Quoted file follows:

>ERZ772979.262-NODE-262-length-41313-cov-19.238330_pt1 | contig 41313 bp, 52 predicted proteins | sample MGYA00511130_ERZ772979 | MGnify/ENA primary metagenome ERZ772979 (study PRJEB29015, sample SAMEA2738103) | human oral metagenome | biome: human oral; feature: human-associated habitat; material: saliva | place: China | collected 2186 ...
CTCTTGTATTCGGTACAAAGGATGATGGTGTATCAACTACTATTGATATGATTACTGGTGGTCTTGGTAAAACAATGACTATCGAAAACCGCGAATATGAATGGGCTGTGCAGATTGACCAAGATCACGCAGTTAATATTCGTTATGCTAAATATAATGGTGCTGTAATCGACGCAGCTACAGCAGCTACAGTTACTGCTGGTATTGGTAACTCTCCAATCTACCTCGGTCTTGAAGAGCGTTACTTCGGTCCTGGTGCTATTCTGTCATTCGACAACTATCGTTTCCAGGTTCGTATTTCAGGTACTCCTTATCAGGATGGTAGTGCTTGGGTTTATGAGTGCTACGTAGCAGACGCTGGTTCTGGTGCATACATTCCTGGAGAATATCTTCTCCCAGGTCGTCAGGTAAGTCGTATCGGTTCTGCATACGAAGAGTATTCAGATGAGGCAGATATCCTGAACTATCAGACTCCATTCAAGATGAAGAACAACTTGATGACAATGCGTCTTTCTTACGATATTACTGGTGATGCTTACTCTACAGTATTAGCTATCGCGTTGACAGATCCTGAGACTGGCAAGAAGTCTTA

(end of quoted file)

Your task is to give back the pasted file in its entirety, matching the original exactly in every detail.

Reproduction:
>ERZ772979.262-NODE-262-length-41313-cov-19.238330_pt1 | contig 41313 bp, 52 predicted proteins | sample MGYA00511130_ERZ772979 | MGnify/ENA primary metagenome ERZ772979 (study PRJEB29015, sample SAMEA2738103) | human oral metagenome | biome: human oral; feature: human-associated habitat; material: saliva | place: China | collected 2186 ...
CTCTTGTATTCGGTACAAAGGATGATGGTGTATCAACTACTATTGATATGATTACTGGTGGTCTTGGTAAAACAATGACTATCGAAAACCGCGAATATGAATGGGCTGTGCAGATTGACCAAGATCACGCAGTTAATATTCGTTATGCTAAATATAATGGTGCTGTAATCGACGCAGCTACAGCAGCTACAGTTACTGCTGGTATTGGTAACTCTCCAATCTACCTCGGTCTTGAAGAGCGTTACTTCGGTCCTGGTGCTATTCTGTCATTCGACAACTATCGTTTCCAGGTTCGTATTTCAGGTACTCCTTATCAGGATGGTAGTGCTTGGGTTTATGAGTGCTACGTAGCAGACGCTGGTTCTGGTGCATACATTCCTGGAGAATATCTTCTCCCAGGTCGTCAGGTAAGTCGTATCGGTTCTGCATACGAAGAGTATTCAGATGAGGCAGATATCCTGAACTATCAGACTCCATTCAAGATGAAGAACAACTTGATGACAATGCGTCTTTCTTACGATATTACTGGTGATGCTTACTCTACAGTATTAGCTATCGCGTTGACAGATCCTGAGACTGGCAAGAAGTCTTA